Holocaust Restitution Payments Definition

What are Holocaust restitution payments?

Holocaust restitution payments are primarily made by the German and Austrian governments to partially compensate victims of Nazi Germany and its allies. In addition to claims for persecution, restitutions are also made to compensate for the loss of homes, the destruction of businesses, and the liquidation of bank accounts. Since 1952, more than $70 billion has been paid to more than 800,000 Holocaust victims.

Key points to remember

  • Holocaust restitution payments are money given to people who were persecuted under Nazi Germany.
  • Since 1952, more than $70 billion has been paid to more than 800,000 Holocaust victims.
  • In the United States, Holocaust restitution payments are not federally taxable income.
  • Holocaust restitution payments also do not count as income when determining eligibility for federal benefits or services.

How Holocaust Restitution Payments Work

Holocaust restitution payments are not taxable as income at the federal level if the payment is received by someone who was persecuted by the Nazis because of race, religion, physical or mental disability, or sexual orientation – or perceived by the heirs or the estate of such a person. This includes repairing property losses resulting from Nazi persecution.

In addition, under 1994 federal legislation, Holocaust compensation and restitution payments made to victims of Nazi persecution are excluded from calculations to determine eligibility for federally funded benefits or services. Including Medical help, Supplemental Security Income (SSI), food stamps (SNAP), and federally subsidized housing programs.

In the United States, national banks and state-chartered regional institutions have also implemented fee waivers for payments to Holocaust survivors. Participants include Citibank, JPMorgan Chase, Dime Savings Bank, HSBC, Apple Bank, Independence Community Bank, Greenpoint Bank, Amalgamated, Brooklyn Federal and Astoria Federal Savings.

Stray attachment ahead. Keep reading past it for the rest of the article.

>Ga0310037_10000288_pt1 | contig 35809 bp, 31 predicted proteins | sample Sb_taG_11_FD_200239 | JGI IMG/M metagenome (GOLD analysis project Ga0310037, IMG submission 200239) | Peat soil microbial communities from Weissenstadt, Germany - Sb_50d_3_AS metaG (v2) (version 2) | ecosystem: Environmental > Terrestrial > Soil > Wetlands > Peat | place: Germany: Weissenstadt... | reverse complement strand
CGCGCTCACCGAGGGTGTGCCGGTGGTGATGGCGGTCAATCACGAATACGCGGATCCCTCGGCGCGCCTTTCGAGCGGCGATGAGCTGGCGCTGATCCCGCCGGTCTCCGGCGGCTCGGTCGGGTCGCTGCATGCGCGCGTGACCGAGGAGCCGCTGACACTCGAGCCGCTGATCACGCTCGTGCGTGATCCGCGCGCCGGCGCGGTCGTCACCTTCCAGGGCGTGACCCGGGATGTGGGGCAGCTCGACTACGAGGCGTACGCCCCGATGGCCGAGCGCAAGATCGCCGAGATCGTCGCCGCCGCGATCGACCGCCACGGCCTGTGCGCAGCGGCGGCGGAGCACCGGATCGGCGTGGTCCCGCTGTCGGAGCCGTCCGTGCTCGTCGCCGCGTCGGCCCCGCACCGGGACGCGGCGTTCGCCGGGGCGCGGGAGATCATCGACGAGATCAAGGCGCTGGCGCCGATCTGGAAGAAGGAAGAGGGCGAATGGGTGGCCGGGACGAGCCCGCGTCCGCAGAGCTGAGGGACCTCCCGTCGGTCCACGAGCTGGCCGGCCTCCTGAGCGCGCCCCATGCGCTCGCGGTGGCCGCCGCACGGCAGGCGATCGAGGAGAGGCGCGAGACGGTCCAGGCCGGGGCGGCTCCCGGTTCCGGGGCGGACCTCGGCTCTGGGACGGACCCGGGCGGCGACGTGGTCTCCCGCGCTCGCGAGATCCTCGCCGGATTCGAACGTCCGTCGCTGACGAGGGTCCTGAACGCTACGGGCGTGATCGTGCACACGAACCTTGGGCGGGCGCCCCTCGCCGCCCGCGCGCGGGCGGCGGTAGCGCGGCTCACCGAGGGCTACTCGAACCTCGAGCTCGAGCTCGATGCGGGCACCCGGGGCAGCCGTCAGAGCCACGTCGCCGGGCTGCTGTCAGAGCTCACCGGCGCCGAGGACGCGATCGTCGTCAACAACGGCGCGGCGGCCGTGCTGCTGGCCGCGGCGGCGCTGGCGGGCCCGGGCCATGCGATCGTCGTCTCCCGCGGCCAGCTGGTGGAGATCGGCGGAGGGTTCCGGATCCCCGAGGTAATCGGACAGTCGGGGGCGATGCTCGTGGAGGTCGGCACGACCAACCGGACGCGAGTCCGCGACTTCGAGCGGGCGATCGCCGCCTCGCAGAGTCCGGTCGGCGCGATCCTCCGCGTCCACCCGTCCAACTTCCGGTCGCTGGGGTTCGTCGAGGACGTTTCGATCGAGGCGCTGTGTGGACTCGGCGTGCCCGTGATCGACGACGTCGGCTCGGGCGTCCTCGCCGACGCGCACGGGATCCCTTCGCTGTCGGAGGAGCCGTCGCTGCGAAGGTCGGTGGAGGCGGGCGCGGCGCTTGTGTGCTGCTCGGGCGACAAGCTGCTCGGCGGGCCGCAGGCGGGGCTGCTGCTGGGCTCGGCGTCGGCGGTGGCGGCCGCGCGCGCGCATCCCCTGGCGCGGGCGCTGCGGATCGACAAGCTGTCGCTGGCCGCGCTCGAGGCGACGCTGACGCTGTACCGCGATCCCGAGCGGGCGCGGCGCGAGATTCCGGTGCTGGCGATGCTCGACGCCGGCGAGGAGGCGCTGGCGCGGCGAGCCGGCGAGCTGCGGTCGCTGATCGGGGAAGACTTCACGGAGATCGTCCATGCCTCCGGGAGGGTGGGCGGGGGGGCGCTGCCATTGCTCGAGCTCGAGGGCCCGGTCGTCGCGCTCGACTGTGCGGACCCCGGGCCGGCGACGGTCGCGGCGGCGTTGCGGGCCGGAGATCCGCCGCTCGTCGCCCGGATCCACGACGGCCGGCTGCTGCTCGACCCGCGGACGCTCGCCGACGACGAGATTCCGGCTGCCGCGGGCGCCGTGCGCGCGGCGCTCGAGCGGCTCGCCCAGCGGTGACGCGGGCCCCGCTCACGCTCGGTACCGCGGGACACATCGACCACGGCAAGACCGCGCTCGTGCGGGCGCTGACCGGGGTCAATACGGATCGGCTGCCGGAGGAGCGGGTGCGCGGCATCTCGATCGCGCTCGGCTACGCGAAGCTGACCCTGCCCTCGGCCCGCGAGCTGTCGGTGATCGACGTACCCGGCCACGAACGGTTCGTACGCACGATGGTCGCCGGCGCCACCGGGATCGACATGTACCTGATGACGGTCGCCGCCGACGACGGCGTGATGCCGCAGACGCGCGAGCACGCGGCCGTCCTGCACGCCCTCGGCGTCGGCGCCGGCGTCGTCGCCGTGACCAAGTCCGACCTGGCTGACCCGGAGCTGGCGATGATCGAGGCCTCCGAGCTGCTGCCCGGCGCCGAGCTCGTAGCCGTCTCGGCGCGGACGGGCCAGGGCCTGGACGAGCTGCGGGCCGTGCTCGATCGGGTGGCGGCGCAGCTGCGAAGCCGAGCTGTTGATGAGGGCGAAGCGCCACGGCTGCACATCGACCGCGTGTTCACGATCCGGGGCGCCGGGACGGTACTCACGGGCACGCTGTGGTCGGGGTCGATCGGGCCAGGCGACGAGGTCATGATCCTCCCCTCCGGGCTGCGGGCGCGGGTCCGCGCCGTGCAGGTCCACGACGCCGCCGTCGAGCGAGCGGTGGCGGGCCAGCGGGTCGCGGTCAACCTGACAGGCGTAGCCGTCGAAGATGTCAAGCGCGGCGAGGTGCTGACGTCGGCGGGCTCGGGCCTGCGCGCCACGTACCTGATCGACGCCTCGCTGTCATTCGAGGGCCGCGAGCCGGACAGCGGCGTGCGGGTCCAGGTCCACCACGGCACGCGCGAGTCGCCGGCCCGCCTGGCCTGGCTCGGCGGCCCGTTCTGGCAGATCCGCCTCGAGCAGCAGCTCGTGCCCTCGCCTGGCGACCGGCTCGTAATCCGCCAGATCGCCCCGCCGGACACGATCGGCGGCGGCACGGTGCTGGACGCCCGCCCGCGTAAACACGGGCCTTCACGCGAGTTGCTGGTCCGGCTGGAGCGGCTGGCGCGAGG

Compensation programs

A variety of programs were made available to survivors and heirs of the Holocaust, referred to as the period of the 1930s and 1940s when Germany and the allied nations embarked on a highly organized program to use the machinery of government to murder and systematically enslave millions of people. Jews and others considered undesirable by the Nazi regime.

According to the Conference on Jewish Material Claims Against Germany (Claims Conference), these programs include a hardship fund, an Article 2 fund, a surviving children’s fund, an orphans’ fund, and a for the heirs. There are also dedicated programs for survivors from specific countries, including Austria, Algeria, and the Czech Republic, as well as victims currently living in the United States.

Not all of these programs are open to new applications yet, and depending on the country, timelines and eligibility requirements vary.

The compensation table continues to evolve. In 2018, the Claims Conference announced the availability of a separate fund for the material compensation of Holocaust survivors and their heirs in Romania.In 2019, Germany also agreed to extend payments to spouses of Holocaust survivors, even after the survivor’s death.

Special Considerations

The International Commission on Holocaust Era Insurance Claims (ICHEIC) was created following negotiations between Jewish organizations, the State of Israel, American and European insurers, and Insurance regulators to process compensation claims. Between 1998 and when it ceased operations in 2007, ICHEIC processed over $300 million in claims for over 48,000 Holocaust survivors and their heirs.

Under the multi-party agreements that established the ICHEIC, participating insurers were to be immune from lawsuits regarding claims in exchange for a standard of proof far below that which would be required in court proceedings. Nonetheless, in subsequent years, plaintiffs claiming to be entitled to payments attempted to sue and lobby the US Congress to strike down the insurer’s immunity.

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